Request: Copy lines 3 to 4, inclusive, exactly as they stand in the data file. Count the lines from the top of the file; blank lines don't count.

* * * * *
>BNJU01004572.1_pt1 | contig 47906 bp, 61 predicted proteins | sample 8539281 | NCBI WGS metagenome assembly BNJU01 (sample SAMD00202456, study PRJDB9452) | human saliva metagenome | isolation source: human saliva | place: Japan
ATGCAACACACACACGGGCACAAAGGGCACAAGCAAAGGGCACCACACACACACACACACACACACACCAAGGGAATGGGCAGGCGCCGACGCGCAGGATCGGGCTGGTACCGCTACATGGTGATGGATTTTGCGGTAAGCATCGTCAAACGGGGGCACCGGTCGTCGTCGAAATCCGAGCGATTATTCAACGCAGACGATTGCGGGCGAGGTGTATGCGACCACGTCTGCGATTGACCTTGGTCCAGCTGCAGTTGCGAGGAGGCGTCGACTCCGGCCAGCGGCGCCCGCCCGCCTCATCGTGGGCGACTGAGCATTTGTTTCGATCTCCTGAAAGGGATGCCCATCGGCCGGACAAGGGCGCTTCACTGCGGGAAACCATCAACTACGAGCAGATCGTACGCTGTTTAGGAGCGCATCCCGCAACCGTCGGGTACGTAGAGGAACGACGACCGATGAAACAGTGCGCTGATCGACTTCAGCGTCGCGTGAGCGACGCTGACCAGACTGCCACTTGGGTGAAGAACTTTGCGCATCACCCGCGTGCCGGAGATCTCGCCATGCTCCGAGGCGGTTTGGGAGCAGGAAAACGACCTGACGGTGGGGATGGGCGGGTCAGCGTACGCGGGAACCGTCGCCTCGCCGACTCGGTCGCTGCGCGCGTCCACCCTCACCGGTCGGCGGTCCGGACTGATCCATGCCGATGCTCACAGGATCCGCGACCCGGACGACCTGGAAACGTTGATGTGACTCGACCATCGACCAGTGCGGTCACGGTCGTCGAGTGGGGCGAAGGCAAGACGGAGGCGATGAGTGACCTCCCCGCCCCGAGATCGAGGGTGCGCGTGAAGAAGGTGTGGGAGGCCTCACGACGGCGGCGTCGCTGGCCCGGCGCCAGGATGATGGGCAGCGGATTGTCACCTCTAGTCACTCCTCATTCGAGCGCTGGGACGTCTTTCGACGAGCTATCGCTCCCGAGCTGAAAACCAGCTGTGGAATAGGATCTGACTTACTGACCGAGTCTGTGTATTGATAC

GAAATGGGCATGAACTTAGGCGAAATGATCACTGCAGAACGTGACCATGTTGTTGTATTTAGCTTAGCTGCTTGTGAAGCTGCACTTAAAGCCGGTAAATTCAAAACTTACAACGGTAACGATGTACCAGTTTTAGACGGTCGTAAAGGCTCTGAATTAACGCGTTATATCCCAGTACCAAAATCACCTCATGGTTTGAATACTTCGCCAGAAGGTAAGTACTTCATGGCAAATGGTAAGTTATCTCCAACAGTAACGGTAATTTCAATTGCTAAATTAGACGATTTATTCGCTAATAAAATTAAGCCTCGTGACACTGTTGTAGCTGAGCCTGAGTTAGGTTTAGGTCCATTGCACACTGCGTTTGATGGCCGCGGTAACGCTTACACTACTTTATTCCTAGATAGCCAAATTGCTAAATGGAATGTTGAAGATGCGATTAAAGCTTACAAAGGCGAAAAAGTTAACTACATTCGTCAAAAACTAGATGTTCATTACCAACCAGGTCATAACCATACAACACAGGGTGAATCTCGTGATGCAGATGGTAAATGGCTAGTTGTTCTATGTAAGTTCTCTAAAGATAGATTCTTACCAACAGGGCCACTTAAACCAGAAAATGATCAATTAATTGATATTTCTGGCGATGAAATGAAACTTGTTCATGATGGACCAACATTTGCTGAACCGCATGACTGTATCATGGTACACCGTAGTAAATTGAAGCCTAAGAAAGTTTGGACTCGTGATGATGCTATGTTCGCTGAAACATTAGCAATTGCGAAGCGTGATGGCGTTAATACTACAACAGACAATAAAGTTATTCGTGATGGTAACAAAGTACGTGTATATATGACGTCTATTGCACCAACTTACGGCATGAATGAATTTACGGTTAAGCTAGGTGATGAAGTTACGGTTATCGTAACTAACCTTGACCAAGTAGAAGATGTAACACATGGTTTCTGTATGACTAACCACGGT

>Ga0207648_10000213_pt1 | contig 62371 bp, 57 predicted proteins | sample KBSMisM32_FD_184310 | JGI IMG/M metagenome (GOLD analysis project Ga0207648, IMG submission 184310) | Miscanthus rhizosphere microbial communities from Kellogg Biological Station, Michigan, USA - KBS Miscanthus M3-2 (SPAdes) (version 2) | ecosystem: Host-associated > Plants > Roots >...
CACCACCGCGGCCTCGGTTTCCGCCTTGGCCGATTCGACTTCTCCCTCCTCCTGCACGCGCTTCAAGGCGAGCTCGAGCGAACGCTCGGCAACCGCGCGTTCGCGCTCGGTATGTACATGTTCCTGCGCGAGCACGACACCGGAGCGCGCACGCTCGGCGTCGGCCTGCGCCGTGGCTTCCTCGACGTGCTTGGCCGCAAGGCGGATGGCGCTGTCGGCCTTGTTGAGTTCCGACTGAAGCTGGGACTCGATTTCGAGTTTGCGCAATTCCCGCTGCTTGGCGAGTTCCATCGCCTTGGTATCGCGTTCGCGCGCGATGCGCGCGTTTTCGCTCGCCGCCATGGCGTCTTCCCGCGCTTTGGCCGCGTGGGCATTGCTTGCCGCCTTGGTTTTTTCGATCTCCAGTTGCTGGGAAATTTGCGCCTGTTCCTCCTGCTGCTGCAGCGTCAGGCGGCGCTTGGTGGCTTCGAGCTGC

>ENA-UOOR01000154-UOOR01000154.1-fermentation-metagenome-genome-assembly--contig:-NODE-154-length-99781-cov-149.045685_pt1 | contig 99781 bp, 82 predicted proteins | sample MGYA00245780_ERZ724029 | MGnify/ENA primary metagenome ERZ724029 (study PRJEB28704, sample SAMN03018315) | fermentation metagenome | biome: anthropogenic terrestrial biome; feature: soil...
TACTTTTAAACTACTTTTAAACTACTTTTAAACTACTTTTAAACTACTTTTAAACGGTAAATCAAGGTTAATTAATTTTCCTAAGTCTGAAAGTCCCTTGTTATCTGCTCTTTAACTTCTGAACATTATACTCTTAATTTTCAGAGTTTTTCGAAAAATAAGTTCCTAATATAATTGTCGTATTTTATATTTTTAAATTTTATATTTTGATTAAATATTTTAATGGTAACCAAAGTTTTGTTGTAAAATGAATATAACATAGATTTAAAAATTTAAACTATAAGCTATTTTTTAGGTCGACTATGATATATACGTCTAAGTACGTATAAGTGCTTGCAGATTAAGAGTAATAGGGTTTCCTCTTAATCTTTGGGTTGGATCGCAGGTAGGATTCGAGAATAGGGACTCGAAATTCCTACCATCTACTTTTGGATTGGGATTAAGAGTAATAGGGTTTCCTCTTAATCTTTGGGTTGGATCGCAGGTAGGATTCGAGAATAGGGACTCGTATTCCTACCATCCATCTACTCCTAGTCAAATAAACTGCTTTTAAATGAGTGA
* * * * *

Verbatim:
GAAATGGGCATGAACTTAGGCGAAATGATCACTGCAGAACGTGACCATGTTGTTGTATTTAGCTTAGCTGCTTGTGAAGCTGCACTTAAAGCCGGTAAATTCAAAACTTACAACGGTAACGATGTACCAGTTTTAGACGGTCGTAAAGGCTCTGAATTAACGCGTTATATCCCAGTACCAAAATCACCTCATGGTTTGAATACTTCGCCAGAAGGTAAGTACTTCATGGCAAATGGTAAGTTATCTCCAACAGTAACGGTAATTTCAATTGCTAAATTAGACGATTTATTCGCTAATAAAATTAAGCCTCGTGACACTGTTGTAGCTGAGCCTGAGTTAGGTTTAGGTCCATTGCACACTGCGTTTGATGGCCGCGGTAACGCTTACACTACTTTATTCCTAGATAGCCAAATTGCTAAATGGAATGTTGAAGATGCGATTAAAGCTTACAAAGGCGAAAAAGTTAACTACATTCGTCAAAAACTAGATGTTCATTACCAACCAGGTCATAACCATACAACACAGGGTGAATCTCGTGATGCAGATGGTAAATGGCTAGTTGTTCTATGTAAGTTCTCTAAAGATAGATTCTTACCAACAGGGCCACTTAAACCAGAAAATGATCAATTAATTGATATTTCTGGCGATGAAATGAAACTTGTTCATGATGGACCAACATTTGCTGAACCGCATGACTGTATCATGGTACACCGTAGTAAATTGAAGCCTAAGAAAGTTTGGACTCGTGATGATGCTATGTTCGCTGAAACATTAGCAATTGCGAAGCGTGATGGCGTTAATACTACAACAGACAATAAAGTTATTCGTGATGGTAACAAAGTACGTGTATATATGACGTCTATTGCACCAACTTACGGCATGAATGAATTTACGGTTAAGCTAGGTGATGAAGTTACGGTTATCGTAACTAACCTTGACCAAGTAGAAGATGTAACACATGGTTTCTGTATGACTAACCACGGT

>Ga0207648_10000213_pt1 | contig 62371 bp, 57 predicted proteins | sample KBSMisM32_FD_184310 | JGI IMG/M metagenome (GOLD analysis project Ga0207648, IMG submission 184310) | Miscanthus rhizosphere microbial communities from Kellogg Biological Station, Michigan, USA - KBS Miscanthus M3-2 (SPAdes) (version 2) | ecosystem: Host-associated > Plants > Roots >...